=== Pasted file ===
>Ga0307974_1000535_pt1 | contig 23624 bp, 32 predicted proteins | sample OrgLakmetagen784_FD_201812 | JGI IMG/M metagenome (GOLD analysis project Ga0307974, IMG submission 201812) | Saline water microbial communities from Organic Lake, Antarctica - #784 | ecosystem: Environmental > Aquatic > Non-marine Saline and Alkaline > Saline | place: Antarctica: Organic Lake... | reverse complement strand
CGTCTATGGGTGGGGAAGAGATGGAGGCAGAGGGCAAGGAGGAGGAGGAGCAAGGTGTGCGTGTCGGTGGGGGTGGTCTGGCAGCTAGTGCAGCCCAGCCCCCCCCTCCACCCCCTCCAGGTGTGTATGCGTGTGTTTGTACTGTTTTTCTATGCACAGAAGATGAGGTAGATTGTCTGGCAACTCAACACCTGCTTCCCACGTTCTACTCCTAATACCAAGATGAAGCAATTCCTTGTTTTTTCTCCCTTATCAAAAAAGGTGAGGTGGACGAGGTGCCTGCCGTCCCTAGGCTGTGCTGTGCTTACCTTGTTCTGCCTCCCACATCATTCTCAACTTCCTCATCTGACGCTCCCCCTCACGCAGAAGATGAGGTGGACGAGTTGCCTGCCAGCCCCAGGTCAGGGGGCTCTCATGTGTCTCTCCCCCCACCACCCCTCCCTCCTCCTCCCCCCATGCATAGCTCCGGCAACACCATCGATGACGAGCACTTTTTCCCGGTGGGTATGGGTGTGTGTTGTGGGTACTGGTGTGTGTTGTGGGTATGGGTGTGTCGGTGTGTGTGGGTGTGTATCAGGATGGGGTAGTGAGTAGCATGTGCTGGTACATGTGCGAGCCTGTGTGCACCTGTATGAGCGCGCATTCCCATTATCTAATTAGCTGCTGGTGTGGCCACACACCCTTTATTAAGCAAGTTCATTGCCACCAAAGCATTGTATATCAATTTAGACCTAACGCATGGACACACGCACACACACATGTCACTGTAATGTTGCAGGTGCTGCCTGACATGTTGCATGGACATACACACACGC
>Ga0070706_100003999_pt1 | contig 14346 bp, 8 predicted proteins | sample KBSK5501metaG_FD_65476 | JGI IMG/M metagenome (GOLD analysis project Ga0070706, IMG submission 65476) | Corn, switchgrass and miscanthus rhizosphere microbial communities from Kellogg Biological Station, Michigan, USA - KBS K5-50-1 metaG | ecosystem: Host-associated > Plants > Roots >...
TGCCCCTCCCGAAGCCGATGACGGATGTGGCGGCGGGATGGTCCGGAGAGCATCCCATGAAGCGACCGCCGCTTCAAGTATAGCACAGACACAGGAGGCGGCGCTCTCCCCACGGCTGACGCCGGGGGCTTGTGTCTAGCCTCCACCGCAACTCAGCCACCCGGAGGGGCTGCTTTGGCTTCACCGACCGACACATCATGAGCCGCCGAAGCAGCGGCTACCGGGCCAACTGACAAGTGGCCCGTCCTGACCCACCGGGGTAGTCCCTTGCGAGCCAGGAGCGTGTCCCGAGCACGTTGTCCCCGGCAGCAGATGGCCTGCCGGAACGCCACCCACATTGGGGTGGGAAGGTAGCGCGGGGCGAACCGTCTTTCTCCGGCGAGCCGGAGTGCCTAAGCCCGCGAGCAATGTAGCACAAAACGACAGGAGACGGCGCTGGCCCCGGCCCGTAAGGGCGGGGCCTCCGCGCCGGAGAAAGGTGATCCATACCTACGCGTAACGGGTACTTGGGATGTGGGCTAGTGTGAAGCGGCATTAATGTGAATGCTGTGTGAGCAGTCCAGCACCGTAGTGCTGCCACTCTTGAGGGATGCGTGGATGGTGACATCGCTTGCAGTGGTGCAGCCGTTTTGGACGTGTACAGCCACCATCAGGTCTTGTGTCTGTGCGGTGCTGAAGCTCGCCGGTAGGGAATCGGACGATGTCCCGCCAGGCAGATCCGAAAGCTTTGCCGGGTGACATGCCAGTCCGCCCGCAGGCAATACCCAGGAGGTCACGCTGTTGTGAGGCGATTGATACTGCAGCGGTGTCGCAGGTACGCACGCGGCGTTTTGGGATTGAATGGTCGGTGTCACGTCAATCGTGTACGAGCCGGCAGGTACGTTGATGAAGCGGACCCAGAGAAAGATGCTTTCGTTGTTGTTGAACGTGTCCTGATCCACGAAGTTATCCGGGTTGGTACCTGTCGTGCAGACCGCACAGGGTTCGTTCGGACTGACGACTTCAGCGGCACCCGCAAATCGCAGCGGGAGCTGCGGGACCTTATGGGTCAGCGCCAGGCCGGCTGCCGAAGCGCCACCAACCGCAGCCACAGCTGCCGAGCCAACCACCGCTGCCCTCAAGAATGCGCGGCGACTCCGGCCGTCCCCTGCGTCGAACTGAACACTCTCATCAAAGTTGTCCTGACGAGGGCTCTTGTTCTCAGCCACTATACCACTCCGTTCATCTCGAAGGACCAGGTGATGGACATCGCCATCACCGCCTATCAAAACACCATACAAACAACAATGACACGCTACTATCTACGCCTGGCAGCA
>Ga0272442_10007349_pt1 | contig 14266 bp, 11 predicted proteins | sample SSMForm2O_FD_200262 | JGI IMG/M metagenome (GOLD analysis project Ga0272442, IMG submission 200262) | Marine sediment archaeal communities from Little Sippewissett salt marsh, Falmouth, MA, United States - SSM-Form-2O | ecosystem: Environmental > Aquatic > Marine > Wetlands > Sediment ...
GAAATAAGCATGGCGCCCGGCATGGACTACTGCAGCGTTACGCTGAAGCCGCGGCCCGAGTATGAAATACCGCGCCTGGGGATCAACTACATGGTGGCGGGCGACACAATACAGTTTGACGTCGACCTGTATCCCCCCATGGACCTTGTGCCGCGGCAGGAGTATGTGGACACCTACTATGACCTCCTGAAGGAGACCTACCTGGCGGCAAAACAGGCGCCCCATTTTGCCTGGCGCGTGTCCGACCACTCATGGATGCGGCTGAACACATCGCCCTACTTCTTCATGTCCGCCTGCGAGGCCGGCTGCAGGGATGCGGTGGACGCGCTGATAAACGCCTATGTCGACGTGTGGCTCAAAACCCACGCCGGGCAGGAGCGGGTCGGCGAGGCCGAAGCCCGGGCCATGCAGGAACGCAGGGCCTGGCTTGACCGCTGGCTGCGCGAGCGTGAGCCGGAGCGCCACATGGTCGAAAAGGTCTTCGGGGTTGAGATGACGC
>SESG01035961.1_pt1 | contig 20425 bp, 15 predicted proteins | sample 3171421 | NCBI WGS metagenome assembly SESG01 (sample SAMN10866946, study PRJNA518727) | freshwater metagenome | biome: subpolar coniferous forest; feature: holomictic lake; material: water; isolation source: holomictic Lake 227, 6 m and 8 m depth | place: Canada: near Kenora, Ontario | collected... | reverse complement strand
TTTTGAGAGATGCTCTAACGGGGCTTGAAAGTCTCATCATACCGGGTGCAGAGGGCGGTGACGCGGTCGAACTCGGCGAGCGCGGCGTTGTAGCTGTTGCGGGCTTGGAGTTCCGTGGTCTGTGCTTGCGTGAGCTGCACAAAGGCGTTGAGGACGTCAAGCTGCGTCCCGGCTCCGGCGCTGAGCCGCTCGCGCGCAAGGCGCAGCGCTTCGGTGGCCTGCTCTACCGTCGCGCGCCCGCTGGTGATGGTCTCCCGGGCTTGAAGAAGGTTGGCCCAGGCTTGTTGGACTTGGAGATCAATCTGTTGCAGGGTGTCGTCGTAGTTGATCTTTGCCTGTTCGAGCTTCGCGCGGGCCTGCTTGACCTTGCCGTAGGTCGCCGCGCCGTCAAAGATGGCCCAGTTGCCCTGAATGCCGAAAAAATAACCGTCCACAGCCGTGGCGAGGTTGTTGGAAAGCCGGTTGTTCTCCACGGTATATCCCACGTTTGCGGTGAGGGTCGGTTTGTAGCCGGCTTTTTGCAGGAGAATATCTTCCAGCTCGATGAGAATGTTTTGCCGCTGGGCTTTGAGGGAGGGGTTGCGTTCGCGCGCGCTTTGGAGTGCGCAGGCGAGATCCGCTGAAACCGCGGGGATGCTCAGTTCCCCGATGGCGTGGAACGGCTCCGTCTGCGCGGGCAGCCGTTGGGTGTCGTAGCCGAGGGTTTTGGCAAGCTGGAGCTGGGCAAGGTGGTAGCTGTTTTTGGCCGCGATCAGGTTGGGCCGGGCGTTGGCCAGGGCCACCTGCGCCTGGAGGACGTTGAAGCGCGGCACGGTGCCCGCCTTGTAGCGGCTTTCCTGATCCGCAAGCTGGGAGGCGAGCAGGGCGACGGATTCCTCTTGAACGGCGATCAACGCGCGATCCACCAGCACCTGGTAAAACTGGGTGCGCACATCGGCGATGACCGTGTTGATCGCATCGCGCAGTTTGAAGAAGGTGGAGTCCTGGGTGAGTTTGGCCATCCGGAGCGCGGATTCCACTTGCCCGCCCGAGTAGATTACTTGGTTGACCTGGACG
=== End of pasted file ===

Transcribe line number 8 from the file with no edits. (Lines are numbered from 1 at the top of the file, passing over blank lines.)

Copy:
TTTTGAGAGATGCTCTAACGGGGCTTGAAAGTCTCATCATACCGGGTGCAGAGGGCGGTGACGCGGTCGAACTCGGCGAGCGCGGCGTTGTAGCTGTTGCGGGCTTGGAGTTCCGTGGTCTGTGCTTGCGTGAGCTGCACAAAGGCGTTGAGGACGTCAAGCTGCGTCCCGGCTCCGGCGCTGAGCCGCTCGCGCGCAAGGCGCAGCGCTTCGGTGGCCTGCTCTACCGTCGCGCGCCCGCTGGTGATGGTCTCCCGGGCTTGAAGAAGGTTGGCCCAGGCTTGTTGGACTTGGAGATCAATCTGTTGCAGGGTGTCGTCGTAGTTGATCTTTGCCTGTTCGAGCTTCGCGCGGGCCTGCTTGACCTTGCCGTAGGTCGCCGCGCCGTCAAAGATGGCCCAGTTGCCCTGAATGCCGAAAAAATAACCGTCCACAGCCGTGGCGAGGTTGTTGGAAAGCCGGTTGTTCTCCACGGTATATCCCACGTTTGCGGTGAGGGTCGGTTTGTAGCCGGCTTTTTGCAGGAGAATATCTTCCAGCTCGATGAGAATGTTTTGCCGCTGGGCTTTGAGGGAGGGGTTGCGTTCGCGCGCGCTTTGGAGTGCGCAGGCGAGATCCGCTGAAACCGCGGGGATGCTCAGTTCCCCGATGGCGTGGAACGGCTCCGTCTGCGCGGGCAGCCGTTGGGTGTCGTAGCCGAGGGTTTTGGCAAGCTGGAGCTGGGCAAGGTGGTAGCTGTTTTTGGCCGCGATCAGGTTGGGCCGGGCGTTGGCCAGGGCCACCTGCGCCTGGAGGACGTTGAAGCGCGGCACGGTGCCCGCCTTGTAGCGGCTTTCCTGATCCGCAAGCTGGGAGGCGAGCAGGGCGACGGATTCCTCTTGAACGGCGATCAACGCGCGATCCACCAGCACCTGGTAAAACTGGGTGCGCACATCGGCGATGACCGTGTTGATCGCATCGCGCAGTTTGAAGAAGGTGGAGTCCTGGGTGAGTTTGGCCATCCGGAGCGCGGATTCCACTTGCCCGCCCGAGTAGATTACTTGGTTGACCTGGACG